Deconstructing the Peptide-MHC Specificity of T Cell Recognition

Saturday, May 31, 2014
T Cell Figure
Figure 1. Overlay of TCR-pMHC structures for 2B4 recognizing MCC (PDB ID: 3QIB), 2B4 recognizing 2A (PDB ID: 4P2O), 226 recognizing MCC (PDB ID: 3QIU), 226 recognizing MCC K99E (PDB ID: 3QIW), 5cc7 recognizing 5c1 (PDB ID: 4P2R), and 5cc7 recognizing 5c2 (PDB ID: 4P2Q), all presented by I-Ek. Despite considerable differences in peptide sequence for 2A, 5c1, and 5c2, all TCRs recognize their pMHC ligand in a highly similar orientation, retaining key TCR-MHC contacts.

T cells are tasked with detecting and counteracting infection and cellular dysfunction within an organism. Each T cell expresses a unique T-cell receptor (TCR), which is selected during T-cell development to bind to major histocompatibility complexes (MHCs) that display short (~8-15 amino acid) linear peptide antigens. The expanding compendium of TCR-peptide-MHC (TCR-pMHC) complex structures has revealed that essentially all TCR-pMHC interac­tions follow general rules, where the germline-encoded TCR CDR1 and CDR2 loops primarily contact the MHC helices while the diverse TCR CDR3 loops contact the peptide (1-2).

Similar to antibodies, the TCR repertoire contains a huge degree of combinatorial diver­sity to ensure that any poten­tial antigen can be detected. Despite this diver­sity, the TCR repertoire faces a numbers problem – the number of pos­sible peptide antigens displayed by MHC dwarfs the total number of T cells in a given organism. Since there are no systematic ‘holes’ in the immune repertoire, each TCR must be able to recognize a large number of peptides. While a need for TCR cross-reactivity has previously been articu­lated (3), the tools have not existed to experimentally quantitate the degree and structural mechanism of cross-reactivity.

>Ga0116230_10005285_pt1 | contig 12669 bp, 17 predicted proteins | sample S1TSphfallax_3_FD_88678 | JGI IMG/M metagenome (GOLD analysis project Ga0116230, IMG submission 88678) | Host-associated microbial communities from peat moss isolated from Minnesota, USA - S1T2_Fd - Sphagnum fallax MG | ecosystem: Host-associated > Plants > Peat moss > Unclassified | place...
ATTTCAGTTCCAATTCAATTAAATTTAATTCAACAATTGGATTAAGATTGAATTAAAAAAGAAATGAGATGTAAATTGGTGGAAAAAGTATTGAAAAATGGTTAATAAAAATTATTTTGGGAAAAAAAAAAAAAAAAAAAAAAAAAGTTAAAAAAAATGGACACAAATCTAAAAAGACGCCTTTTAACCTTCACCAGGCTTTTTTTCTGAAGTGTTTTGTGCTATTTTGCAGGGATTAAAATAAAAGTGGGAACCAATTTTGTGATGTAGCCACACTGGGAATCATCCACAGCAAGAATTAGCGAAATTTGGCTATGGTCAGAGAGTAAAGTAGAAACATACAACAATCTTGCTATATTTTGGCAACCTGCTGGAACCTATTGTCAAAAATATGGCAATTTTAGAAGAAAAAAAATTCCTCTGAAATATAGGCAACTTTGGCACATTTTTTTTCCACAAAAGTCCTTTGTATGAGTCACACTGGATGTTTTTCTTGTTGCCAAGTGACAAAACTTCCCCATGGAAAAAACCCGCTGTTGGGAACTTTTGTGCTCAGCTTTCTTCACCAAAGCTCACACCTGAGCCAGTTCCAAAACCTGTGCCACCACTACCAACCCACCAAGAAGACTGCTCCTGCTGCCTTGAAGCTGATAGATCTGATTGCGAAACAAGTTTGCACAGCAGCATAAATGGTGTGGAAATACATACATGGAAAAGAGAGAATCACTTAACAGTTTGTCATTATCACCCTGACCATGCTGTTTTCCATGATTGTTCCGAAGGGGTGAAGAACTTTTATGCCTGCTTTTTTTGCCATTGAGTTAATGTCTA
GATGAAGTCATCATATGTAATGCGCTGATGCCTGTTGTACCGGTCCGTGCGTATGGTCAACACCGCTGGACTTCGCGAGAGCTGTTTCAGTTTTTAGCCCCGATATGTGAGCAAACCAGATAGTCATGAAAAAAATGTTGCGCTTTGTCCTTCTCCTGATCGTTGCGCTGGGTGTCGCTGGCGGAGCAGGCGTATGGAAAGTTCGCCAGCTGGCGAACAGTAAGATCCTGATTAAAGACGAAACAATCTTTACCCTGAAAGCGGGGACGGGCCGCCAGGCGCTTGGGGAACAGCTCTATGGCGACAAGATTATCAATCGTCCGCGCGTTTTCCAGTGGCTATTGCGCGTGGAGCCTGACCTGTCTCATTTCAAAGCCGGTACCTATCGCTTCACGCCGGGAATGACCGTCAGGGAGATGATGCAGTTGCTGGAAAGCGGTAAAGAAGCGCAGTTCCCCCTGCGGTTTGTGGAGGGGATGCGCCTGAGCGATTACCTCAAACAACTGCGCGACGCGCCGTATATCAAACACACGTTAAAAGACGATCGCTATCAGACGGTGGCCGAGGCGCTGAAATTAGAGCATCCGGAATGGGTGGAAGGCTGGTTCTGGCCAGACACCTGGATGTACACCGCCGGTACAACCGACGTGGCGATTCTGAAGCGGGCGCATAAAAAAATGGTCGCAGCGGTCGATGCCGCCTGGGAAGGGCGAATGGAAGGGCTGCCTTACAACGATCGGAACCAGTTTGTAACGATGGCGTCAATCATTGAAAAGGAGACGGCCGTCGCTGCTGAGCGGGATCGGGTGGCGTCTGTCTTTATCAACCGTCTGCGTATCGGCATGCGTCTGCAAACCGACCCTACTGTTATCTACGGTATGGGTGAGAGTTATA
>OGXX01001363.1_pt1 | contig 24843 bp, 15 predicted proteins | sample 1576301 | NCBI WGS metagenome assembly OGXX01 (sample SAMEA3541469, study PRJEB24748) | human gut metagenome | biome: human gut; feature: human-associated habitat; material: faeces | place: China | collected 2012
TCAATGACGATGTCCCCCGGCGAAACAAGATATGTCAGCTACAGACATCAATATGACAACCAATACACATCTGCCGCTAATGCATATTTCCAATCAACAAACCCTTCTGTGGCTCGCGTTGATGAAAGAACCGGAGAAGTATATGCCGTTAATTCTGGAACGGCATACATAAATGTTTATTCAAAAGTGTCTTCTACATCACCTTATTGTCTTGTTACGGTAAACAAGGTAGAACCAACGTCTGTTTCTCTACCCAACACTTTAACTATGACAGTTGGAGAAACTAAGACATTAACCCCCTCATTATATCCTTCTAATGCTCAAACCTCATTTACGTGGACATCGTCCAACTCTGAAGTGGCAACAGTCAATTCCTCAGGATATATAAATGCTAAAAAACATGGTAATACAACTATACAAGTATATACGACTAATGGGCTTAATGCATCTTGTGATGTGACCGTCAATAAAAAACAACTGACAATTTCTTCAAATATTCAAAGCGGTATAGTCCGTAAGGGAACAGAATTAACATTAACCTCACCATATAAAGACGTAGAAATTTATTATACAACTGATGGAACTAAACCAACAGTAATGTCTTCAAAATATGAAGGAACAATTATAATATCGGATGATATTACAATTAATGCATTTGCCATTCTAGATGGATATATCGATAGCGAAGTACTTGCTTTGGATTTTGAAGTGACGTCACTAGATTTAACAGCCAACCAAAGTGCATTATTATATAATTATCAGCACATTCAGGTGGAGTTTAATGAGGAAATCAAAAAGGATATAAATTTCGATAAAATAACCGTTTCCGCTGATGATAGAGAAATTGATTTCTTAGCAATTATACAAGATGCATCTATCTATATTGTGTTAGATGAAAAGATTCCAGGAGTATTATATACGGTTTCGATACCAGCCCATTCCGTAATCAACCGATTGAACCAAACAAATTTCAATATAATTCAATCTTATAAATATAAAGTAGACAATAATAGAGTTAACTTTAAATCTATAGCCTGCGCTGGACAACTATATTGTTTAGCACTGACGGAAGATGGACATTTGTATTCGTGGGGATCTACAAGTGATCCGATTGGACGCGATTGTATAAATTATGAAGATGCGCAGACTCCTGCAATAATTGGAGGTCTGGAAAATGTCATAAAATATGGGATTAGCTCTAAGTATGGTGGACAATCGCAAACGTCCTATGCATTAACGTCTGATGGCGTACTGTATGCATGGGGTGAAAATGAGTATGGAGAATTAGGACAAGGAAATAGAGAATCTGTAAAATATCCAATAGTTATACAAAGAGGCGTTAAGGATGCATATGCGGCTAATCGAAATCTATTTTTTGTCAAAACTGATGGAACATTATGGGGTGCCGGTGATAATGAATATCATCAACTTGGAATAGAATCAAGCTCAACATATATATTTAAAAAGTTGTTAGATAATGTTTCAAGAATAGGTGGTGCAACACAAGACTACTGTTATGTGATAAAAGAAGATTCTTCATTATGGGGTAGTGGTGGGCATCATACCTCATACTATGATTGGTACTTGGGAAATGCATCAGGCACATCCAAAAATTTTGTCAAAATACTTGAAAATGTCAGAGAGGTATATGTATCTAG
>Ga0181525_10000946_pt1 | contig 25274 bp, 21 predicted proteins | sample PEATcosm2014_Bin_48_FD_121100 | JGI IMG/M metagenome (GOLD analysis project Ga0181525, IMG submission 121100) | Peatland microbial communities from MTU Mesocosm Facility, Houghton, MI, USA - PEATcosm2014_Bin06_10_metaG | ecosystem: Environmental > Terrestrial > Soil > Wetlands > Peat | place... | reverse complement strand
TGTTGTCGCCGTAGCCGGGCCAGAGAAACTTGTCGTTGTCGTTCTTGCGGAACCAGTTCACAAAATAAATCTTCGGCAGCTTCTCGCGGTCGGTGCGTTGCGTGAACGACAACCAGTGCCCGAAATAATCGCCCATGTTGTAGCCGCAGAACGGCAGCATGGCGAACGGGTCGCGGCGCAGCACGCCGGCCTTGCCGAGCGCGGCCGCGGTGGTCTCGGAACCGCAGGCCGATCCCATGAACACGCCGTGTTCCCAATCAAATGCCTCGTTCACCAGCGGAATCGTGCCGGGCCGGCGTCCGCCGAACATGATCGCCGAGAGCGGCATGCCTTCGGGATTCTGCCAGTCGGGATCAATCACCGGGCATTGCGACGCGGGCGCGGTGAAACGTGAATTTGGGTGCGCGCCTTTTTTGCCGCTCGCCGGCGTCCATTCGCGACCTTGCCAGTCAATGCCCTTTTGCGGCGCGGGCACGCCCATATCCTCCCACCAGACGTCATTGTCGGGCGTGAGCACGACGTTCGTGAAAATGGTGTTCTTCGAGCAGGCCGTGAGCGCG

To address this question, the researchers combined a bevy of combinatorial, structural, and computational approaches that allowed to comprehensively capture the peptide repertoire for TCRs of interest. They selected highly diverse peptide-MHC libraries dis­played on yeast cells with five multimerized TCRs and then sequenced all the clones that enriched from the libraries. Surprisingly, it was found that in all cases, the recovered peptide sequences had readily apparent homology with the previously known ‘wild-type’ peptide ligands.

In addition to wild-type-like peptides, several of the TCRs also selected peptides with seemingly little homology to the dominant TCR contact motif, sharing as few as one out of five TCR contacts. To determine how the TCRs were able to recognize such different peptides, three TCR-pMHC complexes containing these alternate peptides were crystallized and x-ray diffraction data were measured using Beam Lines 11-1 and 12-2 at the Stanford Synchrotron Radiation Lightsource (SSRL). Use of the Stanford Automated Mounting system and a Pilatus detector were crucial to obtain good quality data to 2.6-3.3 Å resolution.